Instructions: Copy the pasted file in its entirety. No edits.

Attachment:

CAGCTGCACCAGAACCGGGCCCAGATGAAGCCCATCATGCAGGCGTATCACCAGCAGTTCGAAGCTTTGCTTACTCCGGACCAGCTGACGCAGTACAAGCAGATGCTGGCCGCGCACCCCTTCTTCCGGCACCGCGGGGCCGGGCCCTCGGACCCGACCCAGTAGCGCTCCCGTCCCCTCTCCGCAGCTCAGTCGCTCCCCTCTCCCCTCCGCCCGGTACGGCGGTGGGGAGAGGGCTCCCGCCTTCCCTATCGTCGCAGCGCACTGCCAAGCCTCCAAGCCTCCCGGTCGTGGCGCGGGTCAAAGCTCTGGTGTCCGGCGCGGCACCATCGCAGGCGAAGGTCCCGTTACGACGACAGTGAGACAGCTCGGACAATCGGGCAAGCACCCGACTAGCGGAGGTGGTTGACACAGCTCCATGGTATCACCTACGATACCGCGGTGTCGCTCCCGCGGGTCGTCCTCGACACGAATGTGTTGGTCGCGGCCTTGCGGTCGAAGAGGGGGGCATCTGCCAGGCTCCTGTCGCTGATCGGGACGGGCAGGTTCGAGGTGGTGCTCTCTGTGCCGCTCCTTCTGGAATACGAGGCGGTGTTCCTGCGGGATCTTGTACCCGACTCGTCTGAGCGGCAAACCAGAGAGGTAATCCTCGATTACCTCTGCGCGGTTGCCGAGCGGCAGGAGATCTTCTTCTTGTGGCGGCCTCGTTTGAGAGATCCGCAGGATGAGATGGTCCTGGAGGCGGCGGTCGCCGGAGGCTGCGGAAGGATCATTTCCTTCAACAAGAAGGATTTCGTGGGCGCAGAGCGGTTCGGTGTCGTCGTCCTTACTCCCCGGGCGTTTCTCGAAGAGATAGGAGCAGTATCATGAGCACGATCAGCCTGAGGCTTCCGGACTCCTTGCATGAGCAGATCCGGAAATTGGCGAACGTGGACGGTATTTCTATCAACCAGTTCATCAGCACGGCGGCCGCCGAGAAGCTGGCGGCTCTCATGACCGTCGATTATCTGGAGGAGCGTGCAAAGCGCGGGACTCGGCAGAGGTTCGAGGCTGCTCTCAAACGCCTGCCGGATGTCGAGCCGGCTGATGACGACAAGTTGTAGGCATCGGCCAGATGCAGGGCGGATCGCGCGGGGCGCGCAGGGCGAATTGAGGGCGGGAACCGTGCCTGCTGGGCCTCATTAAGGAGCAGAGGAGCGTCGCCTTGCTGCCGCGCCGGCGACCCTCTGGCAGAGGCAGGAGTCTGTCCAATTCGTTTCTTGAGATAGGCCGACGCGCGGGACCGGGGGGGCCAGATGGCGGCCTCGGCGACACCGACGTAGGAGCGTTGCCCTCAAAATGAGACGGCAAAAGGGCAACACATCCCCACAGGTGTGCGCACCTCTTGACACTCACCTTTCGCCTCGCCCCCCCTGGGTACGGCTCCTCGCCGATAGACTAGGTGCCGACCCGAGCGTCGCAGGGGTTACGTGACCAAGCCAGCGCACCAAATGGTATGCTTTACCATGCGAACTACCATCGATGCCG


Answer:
CAGCTGCACCAGAACCGGGCCCAGATGAAGCCCATCATGCAGGCGTATCACCAGCAGTTCGAAGCTTTGCTTACTCCGGACCAGCTGACGCAGTACAAGCAGATGCTGGCCGCGCACCCCTTCTTCCGGCACCGCGGGGCCGGGCCCTCGGACCCGACCCAGTAGCGCTCCCGTCCCCTCTCCGCAGCTCAGTCGCTCCCCTCTCCCCTCCGCCCGGTACGGCGGTGGGGAGAGGGCTCCCGCCTTCCCTATCGTCGCAGCGCACTGCCAAGCCTCCAAGCCTCCCGGTCGTGGCGCGGGTCAAAGCTCTGGTGTCCGGCGCGGCACCATCGCAGGCGAAGGTCCCGTTACGACGACAGTGAGACAGCTCGGACAATCGGGCAAGCACCCGACTAGCGGAGGTGGTTGACACAGCTCCATGGTATCACCTACGATACCGCGGTGTCGCTCCCGCGGGTCGTCCTCGACACGAATGTGTTGGTCGCGGCCTTGCGGTCGAAGAGGGGGGCATCTGCCAGGCTCCTGTCGCTGATCGGGACGGGCAGGTTCGAGGTGGTGCTCTCTGTGCCGCTCCTTCTGGAATACGAGGCGGTGTTCCTGCGGGATCTTGTACCCGACTCGTCTGAGCGGCAAACCAGAGAGGTAATCCTCGATTACCTCTGCGCGGTTGCCGAGCGGCAGGAGATCTTCTTCTTGTGGCGGCCTCGTTTGAGAGATCCGCAGGATGAGATGGTCCTGGAGGCGGCGGTCGCCGGAGGCTGCGGAAGGATCATTTCCTTCAACAAGAAGGATTTCGTGGGCGCAGAGCGGTTCGGTGTCGTCGTCCTTACTCCCCGGGCGTTTCTCGAAGAGATAGGAGCAGTATCATGAGCACGATCAGCCTGAGGCTTCCGGACTCCTTGCATGAGCAGATCCGGAAATTGGCGAACGTGGACGGTATTTCTATCAACCAGTTCATCAGCACGGCGGCCGCCGAGAAGCTGGCGGCTCTCATGACCGTCGATTATCTGGAGGAGCGTGCAAAGCGCGGGACTCGGCAGAGGTTCGAGGCTGCTCTCAAACGCCTGCCGGATGTCGAGCCGGCTGATGACGACAAGTTGTAGGCATCGGCCAGATGCAGGGCGGATCGCGCGGGGCGCGCAGGGCGAATTGAGGGCGGGAACCGTGCCTGCTGGGCCTCATTAAGGAGCAGAGGAGCGTCGCCTTGCTGCCGCGCCGGCGACCCTCTGGCAGAGGCAGGAGTCTGTCCAATTCGTTTCTTGAGATAGGCCGACGCGCGGGACCGGGGGGGCCAGATGGCGGCCTCGGCGACACCGACGTAGGAGCGTTGCCCTCAAAATGAGACGGCAAAAGGGCAACACATCCCCACAGGTGTGCGCACCTCTTGACACTCACCTTTCGCCTCGCCCCCCCTGGGTACGGCTCCTCGCCGATAGACTAGGTGCCGACCCGAGCGTCGCAGGGGTTACGTGACCAAGCCAGCGCACCAAATGGTATGCTTTACCATGCGAACTACCATCGATGCCG